Northanger Abbey (Paperback)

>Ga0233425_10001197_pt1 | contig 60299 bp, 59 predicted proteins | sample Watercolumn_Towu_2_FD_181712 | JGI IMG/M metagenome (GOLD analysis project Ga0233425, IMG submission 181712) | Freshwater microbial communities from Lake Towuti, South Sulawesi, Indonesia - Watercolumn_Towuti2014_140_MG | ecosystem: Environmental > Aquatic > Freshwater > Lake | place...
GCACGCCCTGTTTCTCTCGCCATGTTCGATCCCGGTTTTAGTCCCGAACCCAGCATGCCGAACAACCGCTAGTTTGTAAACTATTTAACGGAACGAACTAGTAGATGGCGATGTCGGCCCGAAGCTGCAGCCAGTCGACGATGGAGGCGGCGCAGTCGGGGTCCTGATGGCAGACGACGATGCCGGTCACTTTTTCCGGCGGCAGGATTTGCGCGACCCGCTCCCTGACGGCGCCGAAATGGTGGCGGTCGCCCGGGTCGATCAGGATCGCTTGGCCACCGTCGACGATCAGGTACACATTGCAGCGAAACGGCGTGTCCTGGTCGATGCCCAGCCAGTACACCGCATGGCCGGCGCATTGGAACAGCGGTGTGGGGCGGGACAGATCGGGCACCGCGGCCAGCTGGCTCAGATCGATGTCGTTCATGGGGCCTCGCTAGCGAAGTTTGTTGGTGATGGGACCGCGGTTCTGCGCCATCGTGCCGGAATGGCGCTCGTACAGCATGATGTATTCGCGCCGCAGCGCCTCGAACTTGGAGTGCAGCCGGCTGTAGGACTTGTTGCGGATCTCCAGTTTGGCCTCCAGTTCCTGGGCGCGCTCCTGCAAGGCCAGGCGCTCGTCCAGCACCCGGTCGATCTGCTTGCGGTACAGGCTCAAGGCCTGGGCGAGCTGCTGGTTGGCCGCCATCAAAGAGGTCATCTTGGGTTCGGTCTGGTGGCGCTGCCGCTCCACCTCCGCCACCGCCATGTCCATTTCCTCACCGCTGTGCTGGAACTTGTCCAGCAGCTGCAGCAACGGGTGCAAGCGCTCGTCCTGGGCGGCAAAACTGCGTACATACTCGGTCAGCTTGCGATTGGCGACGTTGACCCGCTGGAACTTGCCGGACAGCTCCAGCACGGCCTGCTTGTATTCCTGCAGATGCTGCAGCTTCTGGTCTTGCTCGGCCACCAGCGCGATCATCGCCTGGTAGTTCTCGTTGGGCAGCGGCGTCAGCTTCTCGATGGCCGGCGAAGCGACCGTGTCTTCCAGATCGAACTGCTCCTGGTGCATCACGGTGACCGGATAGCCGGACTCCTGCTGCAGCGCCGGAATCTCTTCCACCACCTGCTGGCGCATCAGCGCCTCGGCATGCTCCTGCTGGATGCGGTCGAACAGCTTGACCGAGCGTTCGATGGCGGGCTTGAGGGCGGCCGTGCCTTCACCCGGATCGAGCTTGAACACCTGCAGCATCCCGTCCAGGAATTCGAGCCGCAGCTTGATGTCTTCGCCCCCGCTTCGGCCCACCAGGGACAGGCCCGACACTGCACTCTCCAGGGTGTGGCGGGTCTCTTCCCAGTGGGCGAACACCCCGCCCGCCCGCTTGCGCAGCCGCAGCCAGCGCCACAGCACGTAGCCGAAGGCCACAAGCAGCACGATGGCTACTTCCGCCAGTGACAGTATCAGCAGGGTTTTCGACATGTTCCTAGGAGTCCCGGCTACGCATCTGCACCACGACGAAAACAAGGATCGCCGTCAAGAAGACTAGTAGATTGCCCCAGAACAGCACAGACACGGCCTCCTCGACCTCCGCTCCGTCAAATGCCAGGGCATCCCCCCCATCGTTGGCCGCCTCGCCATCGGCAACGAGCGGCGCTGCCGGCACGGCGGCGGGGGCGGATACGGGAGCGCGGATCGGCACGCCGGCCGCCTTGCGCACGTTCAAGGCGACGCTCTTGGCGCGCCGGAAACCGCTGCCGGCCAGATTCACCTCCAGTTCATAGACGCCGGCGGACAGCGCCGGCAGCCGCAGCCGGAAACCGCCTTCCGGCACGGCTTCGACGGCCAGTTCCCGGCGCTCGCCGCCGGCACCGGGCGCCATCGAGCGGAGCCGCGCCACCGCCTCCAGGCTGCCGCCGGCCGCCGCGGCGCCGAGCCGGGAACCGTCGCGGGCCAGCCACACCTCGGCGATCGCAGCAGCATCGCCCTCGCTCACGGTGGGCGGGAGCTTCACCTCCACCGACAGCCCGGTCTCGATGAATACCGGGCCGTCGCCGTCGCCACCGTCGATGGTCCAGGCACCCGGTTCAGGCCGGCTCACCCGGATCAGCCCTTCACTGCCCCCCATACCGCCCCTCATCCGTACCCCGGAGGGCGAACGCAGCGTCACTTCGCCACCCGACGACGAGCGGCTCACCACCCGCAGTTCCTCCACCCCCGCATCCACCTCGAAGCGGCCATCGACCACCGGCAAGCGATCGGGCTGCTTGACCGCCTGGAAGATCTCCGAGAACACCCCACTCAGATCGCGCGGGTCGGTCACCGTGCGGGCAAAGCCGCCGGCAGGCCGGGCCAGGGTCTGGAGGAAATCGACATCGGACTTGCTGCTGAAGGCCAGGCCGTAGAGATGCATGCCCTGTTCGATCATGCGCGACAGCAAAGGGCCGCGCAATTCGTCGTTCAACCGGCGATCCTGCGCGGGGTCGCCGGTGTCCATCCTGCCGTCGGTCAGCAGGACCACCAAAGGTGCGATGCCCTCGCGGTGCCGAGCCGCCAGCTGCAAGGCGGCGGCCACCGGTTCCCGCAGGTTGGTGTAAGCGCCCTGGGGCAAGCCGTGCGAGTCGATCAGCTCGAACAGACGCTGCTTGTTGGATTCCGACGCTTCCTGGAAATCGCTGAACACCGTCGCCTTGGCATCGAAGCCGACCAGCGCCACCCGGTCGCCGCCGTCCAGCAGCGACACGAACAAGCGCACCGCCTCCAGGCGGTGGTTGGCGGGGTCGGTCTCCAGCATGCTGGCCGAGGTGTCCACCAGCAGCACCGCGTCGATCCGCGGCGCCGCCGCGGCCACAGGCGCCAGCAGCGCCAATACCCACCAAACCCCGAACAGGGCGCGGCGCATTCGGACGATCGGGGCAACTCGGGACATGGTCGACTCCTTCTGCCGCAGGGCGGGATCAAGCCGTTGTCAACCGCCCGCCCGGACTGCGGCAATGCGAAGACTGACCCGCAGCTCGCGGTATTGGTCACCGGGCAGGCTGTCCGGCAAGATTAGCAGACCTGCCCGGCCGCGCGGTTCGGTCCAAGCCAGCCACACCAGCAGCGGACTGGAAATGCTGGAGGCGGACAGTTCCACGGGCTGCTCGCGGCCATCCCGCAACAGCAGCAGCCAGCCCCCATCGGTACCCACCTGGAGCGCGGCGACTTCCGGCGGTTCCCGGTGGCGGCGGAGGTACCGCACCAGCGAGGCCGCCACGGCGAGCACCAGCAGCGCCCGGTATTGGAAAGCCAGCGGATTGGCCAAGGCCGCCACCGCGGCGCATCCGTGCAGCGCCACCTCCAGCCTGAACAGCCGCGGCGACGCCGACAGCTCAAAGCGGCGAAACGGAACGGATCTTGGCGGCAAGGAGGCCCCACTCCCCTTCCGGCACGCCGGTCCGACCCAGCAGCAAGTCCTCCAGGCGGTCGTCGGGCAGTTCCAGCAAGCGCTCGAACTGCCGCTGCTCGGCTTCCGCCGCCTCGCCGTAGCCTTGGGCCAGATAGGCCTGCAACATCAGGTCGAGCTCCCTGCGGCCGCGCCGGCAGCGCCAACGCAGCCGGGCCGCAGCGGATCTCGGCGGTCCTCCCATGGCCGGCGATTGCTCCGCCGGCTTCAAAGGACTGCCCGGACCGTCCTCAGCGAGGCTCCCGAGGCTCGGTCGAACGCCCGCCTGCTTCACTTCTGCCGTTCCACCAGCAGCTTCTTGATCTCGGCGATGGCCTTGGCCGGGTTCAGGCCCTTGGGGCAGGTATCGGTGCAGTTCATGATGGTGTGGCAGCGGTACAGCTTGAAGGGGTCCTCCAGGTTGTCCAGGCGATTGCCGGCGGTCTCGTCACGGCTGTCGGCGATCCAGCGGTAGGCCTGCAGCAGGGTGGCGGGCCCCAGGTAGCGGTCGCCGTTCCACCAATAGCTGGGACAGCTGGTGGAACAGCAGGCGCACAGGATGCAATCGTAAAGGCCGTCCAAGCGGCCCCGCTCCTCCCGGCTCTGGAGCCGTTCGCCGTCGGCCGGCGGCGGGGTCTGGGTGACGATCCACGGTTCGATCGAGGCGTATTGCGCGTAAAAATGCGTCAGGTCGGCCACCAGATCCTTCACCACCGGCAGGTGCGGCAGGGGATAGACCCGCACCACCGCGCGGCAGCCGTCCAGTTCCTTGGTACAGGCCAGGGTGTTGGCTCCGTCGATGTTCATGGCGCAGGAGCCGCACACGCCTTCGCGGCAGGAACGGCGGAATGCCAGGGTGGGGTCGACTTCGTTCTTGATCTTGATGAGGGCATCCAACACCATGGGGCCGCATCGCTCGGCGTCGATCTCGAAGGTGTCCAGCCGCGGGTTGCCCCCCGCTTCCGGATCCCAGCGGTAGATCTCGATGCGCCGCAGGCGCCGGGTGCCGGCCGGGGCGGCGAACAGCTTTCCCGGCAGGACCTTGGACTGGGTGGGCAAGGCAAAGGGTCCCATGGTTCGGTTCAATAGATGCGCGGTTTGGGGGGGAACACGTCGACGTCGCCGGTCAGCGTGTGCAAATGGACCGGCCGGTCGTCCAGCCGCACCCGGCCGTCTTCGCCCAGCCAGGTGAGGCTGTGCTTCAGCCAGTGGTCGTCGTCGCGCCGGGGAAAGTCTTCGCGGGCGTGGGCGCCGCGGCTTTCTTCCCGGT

Colour and Line Drawing Illustrations by -C.E. Brock -Thomson -H.M. Brock As Austen's novel opens, we are introduced to Catherine Moreland, a seventeen-year old girl who is invited to go on a trip to Bath with her wealthy neighbors, Mr. and Mrs. Allen. Catherine has never been away from home for an extended period of time, and she is excited to see the famed resort town.At Bath, Catherine is inducted into the social world of balls and entertainments. During one of their first nights in town, Catherine attends a ball in a venue called the Lower Rooms and meets a wealthy young clergyman named Henry Tilney. Henry charms Catherine with his gentle witticisms, and she is delighted to dance with him. Catherine seeks him out the next day at another social gathering, but Henry is nowhere to be found. Instead, Catherine is introduced to Mrs. Allen's friend Mrs. Thorpe, who has three daughters near Catherine's age. The eldest of these daughters, Isabella, befriends Catherine. It turns out that their brothers, James and John, are friends from Oxford. When James and John come to Bath for a visit, Isabella reveals her fondness for James, and John attempts to court Catherine by offering her carriage rides in the countryside. During the course of their first carriage ride, Catherine notes that John spends a great deal of his time bragging, but nonetheless she agrees to dance with him when he asks her to be his dance partner.At the ball that night, Henry returns, and Catherine wishes she could dance with him instead. It turns out that Henry left Bath for a week, but now that he is back Catherine finds herself increasingly enamored of him. John's presence becomes obtrusive and even odious to her. Meanwhile, Isabella and James have dove headlong into an open courtship, and Catherine finds that the two people she loves best in Bath--her brother and her closest friend--are devoting more and more time to each other, at the exclusion of her company. Catherine decides to become friends with Henry's sister Miss Tilney in order to fill the sudden lack of companionship. Of course, she also wants to know more about Henry.Catherine schedules a walk in the countryside with Miss Tilney and Henry, but on the morning of their walk it is raining, and the Tilneys do not arrive exactly on time. Isabella, James, and John persuade Catherine not to wait for them any longer, and Catherine agrees to go on a carriage ride instead. As soon as they set out, Catherine sees the Tilneys walking down the street. She is angry because John lied to her about their whereabounts: he'd told her that he had seen them leave town in a carriage earlier that day. Catherine wants to leave the carriage, but John only urges the horses to go faster.The walk is rescheduled for another day, and Catherine hopes that her friendship with the Tilneys can continue to progress. Once again, Isabella, James and John implore her to go on another carriage ride, and this time John sneaks away and tells the Tilneys that Catherine has to reschedule yet again. Catherine is visibly angry by this dishonest gesture, and she rushes over to the Tilneys' house to make amends. They accept her explanation, and the long-awaited walk is very pleasant.Meanwhile, James and Isabella become engaged during the course of their carriage ride. Catherine is happy at the pending union. James rushes off to get his parents' approval. He is successful, but he also reveals that his father can only provide them with a modest income. Isabella's expectations of a wealthy, lavish lifestyle are dashed by this news, and her demeanor sours, though she attempts to hide it. To make matters worse for James, the dashing Captain Tilney, Henry's older brother, arrives in Bath and begins to woo Isabella.